We arrived at our hostel in Cayate–our next stop northward through Argentina–just in time for the second period of the Canada vs. US gold medal hockey game. Over Argentinian beer, we cheered on Canada. Some travellers from Europe joined us and it all felt very international. Canada won, of course, and the universe fell into balance once again, as it does every time Canada wins in hockey.

The next day Dan wasn’t feeling well but John, Jill and I decided to venture out to explore the famous rock formations sprinkled throughout the nearby Quebrada (gorge) de las Conchas. We opted out of taking the tour bus and instead hopped on a regional bus for a fraction of the cost. The bus drove us about 40 km out of town and dropped us off at the side of a dirt road. We were surrounded by some of the most bizarrely shaped sedimentary rocks and mountains, all carved over billions of years by water erosion. Our first stop was the Garganta del Diablo, or Throat of the Devil. South Americans seem to like naming places after the devil.

From the side of the road, the Devil’s Throat looked like a narrow crack in an otherwise solid rock wall. But as we walked into the crevice, the space widened to reveal an eroded valley with a steep incline strewn with rocks and trees. I felt like I was seeing the mountain’s internal organs. People were climbing the rocks and heading deeper into the crevice but Jill and I were too risk-adverse to do so. The not-so-risk-adverse John scrambled up and got some amazing photos to tell the tale.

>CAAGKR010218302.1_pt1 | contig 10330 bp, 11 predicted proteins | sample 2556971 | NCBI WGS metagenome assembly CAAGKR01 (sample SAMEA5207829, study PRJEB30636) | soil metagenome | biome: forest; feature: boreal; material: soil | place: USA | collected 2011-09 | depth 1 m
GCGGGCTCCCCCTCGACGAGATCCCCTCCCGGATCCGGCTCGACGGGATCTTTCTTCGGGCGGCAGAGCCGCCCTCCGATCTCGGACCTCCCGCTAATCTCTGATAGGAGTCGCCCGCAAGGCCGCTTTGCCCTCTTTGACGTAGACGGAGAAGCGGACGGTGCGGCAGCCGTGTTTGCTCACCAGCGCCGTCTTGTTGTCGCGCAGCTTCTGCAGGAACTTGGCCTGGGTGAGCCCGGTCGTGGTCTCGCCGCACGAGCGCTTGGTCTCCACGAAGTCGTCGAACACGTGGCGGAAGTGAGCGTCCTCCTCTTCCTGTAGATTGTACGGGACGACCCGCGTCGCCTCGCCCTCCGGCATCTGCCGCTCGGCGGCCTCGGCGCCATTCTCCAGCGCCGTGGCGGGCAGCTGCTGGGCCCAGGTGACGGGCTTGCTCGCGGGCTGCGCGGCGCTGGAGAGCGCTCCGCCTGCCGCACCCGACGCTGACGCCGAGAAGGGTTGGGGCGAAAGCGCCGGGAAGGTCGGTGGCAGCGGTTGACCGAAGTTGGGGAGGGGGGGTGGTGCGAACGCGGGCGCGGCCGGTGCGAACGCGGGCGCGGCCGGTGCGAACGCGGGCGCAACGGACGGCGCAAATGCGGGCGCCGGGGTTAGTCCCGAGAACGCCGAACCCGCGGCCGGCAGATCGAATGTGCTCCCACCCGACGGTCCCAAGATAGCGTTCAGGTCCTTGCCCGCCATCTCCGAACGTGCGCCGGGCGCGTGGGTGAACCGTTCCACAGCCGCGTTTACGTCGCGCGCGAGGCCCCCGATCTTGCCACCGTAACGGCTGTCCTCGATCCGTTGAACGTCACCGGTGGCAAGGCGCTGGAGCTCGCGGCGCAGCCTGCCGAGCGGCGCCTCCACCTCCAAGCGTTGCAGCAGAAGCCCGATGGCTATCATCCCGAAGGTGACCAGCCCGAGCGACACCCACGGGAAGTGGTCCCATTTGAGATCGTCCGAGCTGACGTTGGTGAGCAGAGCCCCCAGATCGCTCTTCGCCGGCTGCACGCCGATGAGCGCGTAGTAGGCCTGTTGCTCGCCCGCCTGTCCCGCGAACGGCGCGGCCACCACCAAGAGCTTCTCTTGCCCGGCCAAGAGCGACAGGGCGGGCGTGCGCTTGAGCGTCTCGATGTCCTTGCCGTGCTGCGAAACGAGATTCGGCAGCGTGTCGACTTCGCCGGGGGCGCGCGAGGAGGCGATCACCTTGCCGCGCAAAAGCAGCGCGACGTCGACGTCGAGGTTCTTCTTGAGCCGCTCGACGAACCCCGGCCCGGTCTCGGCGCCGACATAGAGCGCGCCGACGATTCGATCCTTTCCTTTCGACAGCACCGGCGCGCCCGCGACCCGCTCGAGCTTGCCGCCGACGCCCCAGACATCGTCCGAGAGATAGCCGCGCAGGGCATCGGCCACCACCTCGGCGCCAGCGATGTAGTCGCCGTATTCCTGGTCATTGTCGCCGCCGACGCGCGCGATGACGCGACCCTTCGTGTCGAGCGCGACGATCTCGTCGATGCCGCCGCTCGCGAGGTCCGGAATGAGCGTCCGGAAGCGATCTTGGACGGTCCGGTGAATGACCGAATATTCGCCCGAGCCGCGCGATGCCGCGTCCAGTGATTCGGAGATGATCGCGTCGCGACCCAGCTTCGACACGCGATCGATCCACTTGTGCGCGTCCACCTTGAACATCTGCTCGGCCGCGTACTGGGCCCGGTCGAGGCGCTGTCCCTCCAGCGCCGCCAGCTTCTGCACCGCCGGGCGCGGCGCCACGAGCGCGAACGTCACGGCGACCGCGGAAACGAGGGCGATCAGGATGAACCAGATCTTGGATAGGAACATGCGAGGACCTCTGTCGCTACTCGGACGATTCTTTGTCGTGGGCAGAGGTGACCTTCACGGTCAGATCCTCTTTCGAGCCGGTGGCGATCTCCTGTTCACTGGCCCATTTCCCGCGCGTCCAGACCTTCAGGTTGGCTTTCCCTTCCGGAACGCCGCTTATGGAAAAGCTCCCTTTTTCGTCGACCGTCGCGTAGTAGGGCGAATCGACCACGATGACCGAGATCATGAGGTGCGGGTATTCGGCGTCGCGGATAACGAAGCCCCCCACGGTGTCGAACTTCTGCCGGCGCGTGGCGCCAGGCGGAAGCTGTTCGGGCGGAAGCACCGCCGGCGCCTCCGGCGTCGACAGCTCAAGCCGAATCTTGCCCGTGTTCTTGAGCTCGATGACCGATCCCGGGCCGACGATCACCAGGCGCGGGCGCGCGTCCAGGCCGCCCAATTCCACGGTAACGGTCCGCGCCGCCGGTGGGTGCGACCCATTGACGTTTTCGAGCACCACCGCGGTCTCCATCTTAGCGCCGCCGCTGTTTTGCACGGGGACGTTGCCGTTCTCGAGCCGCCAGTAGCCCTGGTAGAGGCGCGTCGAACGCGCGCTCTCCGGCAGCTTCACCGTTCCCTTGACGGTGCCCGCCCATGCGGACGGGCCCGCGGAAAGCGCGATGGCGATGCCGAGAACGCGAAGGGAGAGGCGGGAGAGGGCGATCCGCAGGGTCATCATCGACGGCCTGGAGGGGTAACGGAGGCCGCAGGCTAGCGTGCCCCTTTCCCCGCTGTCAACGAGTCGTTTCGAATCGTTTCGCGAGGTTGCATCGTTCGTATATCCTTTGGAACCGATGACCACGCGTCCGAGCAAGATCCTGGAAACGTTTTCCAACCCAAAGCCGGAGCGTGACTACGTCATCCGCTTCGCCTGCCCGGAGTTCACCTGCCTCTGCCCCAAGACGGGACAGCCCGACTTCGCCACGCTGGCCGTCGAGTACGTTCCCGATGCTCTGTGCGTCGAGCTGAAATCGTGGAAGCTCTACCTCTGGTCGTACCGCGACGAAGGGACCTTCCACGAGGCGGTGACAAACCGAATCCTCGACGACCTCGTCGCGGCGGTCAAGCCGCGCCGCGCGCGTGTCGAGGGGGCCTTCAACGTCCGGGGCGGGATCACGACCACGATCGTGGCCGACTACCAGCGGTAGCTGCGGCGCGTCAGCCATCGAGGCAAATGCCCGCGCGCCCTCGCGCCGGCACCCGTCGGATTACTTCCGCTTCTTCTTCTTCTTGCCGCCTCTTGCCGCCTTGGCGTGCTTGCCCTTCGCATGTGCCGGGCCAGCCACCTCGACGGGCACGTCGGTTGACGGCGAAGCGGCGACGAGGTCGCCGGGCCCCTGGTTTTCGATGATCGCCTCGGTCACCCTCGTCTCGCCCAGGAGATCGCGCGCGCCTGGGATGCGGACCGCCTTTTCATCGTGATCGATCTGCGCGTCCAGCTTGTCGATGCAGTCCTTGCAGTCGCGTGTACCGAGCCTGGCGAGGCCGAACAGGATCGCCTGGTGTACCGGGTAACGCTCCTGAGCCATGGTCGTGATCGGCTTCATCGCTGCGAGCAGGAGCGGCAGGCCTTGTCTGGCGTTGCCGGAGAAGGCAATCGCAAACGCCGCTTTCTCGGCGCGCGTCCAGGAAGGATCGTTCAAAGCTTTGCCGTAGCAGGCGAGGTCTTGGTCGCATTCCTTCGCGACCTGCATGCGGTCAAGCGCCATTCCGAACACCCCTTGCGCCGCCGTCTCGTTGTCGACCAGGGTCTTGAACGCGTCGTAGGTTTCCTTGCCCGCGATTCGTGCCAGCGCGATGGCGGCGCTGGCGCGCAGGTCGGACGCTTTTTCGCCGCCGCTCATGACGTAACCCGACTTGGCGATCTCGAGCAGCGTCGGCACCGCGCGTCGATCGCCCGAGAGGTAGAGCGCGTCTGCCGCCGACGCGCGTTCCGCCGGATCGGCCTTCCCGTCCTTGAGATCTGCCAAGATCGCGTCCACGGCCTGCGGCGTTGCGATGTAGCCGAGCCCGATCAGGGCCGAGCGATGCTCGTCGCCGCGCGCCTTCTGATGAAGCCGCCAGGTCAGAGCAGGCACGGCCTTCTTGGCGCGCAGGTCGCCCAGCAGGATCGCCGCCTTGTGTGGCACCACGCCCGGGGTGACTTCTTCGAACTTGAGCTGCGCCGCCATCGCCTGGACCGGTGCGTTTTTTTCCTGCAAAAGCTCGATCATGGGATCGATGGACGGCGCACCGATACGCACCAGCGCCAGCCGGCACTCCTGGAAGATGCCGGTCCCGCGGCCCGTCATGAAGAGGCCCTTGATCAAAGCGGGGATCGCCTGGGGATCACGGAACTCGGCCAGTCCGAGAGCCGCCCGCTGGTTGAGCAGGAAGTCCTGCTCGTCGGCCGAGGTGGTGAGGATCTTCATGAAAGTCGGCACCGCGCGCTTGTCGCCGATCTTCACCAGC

After the Garganta, we walked along the dirt road to the next formation, El Anfiteatro. Aptly enough, we found a local musician entertaining tourists inside this cylindrical space where the accoustics are in fact as good as any man-made amphitheatre.

At this point, we were getting quite tired and didn’t think we could make it on foot to the next rock. As I mentioned before, most people do this on a tour bus. Rather than waiting an hour on the side of the road for the next bus to town, we stuck out our thumbs–this being our first hitchhiking attempt in South America, and our second time ever, we were a bit nervous and agreed we would only go along with nice looking people. Several cars passed and barely even looked our way. Then, a couple pulling out of the parking lot in front of El Anfiteatro called us over. Being a young couple, also tourists and driving a rental car, we felt that they were good candidates. It turned out they were both from Buenos Aires and also traveling to Cafayate for the night.

The great thing about hitching a ride with tourists is that they want to make the same stops you do. We stopped at a beautiful lookout point called Tres Cruces for the three white crosses lining the ridge. We even stopped at a local winery, got a tour of the operations and tasted some local wine called La Punilla. This area is famous for the white wine called torrontés which is quite sweet–they even make ice cream out of it! We opted for the red Cabernet Sauvignon for a cheap 48 pesos (12.67 CAD), cheap but still the most expensive bottle we’ve bought in Argentina.

We convinced the couple to book beds at our hostel so we all headed there. Dan greeted us with some good news; I’d got into York University’s political science Master’s program and to celebrate he’d bought alfajores, my favourite Argentinian desert and 2 (more!) bottles of wine. That was an especially fun night as the hostel was preparing a barbecue for the guests with wine included!! There was a lot of wine to be had that night and much to celebrate: my first Master’s acceptance and our successful and unexpected DIY adventure hitchhiking through the Quebrada.